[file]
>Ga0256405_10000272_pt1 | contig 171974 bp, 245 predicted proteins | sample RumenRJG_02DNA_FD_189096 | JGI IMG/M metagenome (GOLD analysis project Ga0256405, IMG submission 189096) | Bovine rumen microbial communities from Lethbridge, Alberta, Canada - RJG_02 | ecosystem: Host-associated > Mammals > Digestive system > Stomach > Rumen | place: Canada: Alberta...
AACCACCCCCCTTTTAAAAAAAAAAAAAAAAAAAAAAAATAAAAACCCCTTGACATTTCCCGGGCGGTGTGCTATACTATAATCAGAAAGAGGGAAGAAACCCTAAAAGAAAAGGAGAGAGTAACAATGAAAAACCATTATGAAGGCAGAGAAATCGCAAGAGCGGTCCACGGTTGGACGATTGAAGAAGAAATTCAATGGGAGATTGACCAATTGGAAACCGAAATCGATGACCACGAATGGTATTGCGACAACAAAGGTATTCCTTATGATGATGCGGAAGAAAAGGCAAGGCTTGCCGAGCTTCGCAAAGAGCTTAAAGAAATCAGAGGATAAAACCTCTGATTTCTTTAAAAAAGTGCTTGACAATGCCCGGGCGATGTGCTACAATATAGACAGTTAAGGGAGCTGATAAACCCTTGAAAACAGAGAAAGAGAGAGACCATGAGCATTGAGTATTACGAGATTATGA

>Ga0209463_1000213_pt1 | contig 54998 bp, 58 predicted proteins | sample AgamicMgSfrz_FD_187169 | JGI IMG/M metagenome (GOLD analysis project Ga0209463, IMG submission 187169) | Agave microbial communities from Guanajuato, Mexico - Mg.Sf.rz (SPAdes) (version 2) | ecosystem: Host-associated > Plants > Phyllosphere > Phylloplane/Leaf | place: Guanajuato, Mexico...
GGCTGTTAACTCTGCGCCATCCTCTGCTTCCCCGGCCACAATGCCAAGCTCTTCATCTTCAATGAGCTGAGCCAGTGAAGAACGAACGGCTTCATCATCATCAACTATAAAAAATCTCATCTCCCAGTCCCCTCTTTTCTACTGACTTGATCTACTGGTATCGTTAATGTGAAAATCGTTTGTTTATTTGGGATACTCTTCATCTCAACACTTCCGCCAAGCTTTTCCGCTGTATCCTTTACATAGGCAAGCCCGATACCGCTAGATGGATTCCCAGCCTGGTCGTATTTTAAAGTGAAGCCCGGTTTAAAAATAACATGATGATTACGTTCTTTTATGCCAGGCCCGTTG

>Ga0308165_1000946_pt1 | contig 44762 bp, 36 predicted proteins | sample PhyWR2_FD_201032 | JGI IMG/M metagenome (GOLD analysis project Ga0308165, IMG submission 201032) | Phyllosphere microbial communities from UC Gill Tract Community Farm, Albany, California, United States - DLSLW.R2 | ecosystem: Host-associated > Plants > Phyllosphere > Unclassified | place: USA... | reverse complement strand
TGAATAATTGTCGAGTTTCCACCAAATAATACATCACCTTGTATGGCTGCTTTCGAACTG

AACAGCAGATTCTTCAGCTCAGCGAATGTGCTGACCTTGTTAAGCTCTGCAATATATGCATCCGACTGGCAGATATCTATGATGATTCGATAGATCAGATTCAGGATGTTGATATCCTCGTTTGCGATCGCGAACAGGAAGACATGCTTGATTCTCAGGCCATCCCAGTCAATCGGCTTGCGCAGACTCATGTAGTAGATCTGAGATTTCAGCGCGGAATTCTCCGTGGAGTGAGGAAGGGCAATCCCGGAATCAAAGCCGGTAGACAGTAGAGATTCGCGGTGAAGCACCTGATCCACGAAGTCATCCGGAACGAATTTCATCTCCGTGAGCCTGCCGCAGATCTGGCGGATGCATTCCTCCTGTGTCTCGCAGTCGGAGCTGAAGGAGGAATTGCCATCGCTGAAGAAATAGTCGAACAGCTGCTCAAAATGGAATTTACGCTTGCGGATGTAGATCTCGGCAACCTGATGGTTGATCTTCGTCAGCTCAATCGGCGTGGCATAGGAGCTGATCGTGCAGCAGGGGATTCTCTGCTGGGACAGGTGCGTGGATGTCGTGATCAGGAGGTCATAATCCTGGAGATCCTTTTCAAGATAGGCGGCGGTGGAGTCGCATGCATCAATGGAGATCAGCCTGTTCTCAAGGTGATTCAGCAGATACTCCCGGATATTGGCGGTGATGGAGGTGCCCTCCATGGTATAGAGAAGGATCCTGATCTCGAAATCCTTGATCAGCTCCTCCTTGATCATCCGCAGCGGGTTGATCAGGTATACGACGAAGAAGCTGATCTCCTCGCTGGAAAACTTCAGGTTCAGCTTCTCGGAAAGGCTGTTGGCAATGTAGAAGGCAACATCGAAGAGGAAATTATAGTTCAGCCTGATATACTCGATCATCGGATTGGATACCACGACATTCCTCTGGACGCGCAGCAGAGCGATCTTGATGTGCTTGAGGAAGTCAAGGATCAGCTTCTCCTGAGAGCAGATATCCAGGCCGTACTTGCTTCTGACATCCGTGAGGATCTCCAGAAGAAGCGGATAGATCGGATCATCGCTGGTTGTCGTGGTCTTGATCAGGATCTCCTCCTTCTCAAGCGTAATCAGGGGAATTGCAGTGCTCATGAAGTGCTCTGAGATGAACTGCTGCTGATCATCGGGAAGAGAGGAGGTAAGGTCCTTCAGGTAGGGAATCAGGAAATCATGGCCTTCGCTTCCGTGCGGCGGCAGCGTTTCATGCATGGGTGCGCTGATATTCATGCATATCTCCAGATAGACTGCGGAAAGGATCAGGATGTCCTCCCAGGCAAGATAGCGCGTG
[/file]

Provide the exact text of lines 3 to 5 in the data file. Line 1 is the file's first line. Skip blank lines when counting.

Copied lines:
>Ga0209463_1000213_pt1 | contig 54998 bp, 58 predicted proteins | sample AgamicMgSfrz_FD_187169 | JGI IMG/M metagenome (GOLD analysis project Ga0209463, IMG submission 187169) | Agave microbial communities from Guanajuato, Mexico - Mg.Sf.rz (SPAdes) (version 2) | ecosystem: Host-associated > Plants > Phyllosphere > Phylloplane/Leaf | place: Guanajuato, Mexico...
GGCTGTTAACTCTGCGCCATCCTCTGCTTCCCCGGCCACAATGCCAAGCTCTTCATCTTCAATGAGCTGAGCCAGTGAAGAACGAACGGCTTCATCATCATCAACTATAAAAAATCTCATCTCCCAGTCCCCTCTTTTCTACTGACTTGATCTACTGGTATCGTTAATGTGAAAATCGTTTGTTTATTTGGGATACTCTTCATCTCAACACTTCCGCCAAGCTTTTCCGCTGTATCCTTTACATAGGCAAGCCCGATACCGCTAGATGGATTCCCAGCCTGGTCGTATTTTAAAGTGAAGCCCGGTTTAAAAATAACATGATGATTACGTTCTTTTATGCCAGGCCCGTTG

>Ga0308165_1000946_pt1 | contig 44762 bp, 36 predicted proteins | sample PhyWR2_FD_201032 | JGI IMG/M metagenome (GOLD analysis project Ga0308165, IMG submission 201032) | Phyllosphere microbial communities from UC Gill Tract Community Farm, Albany, California, United States - DLSLW.R2 | ecosystem: Host-associated > Plants > Phyllosphere > Unclassified | place: USA... | reverse complement strand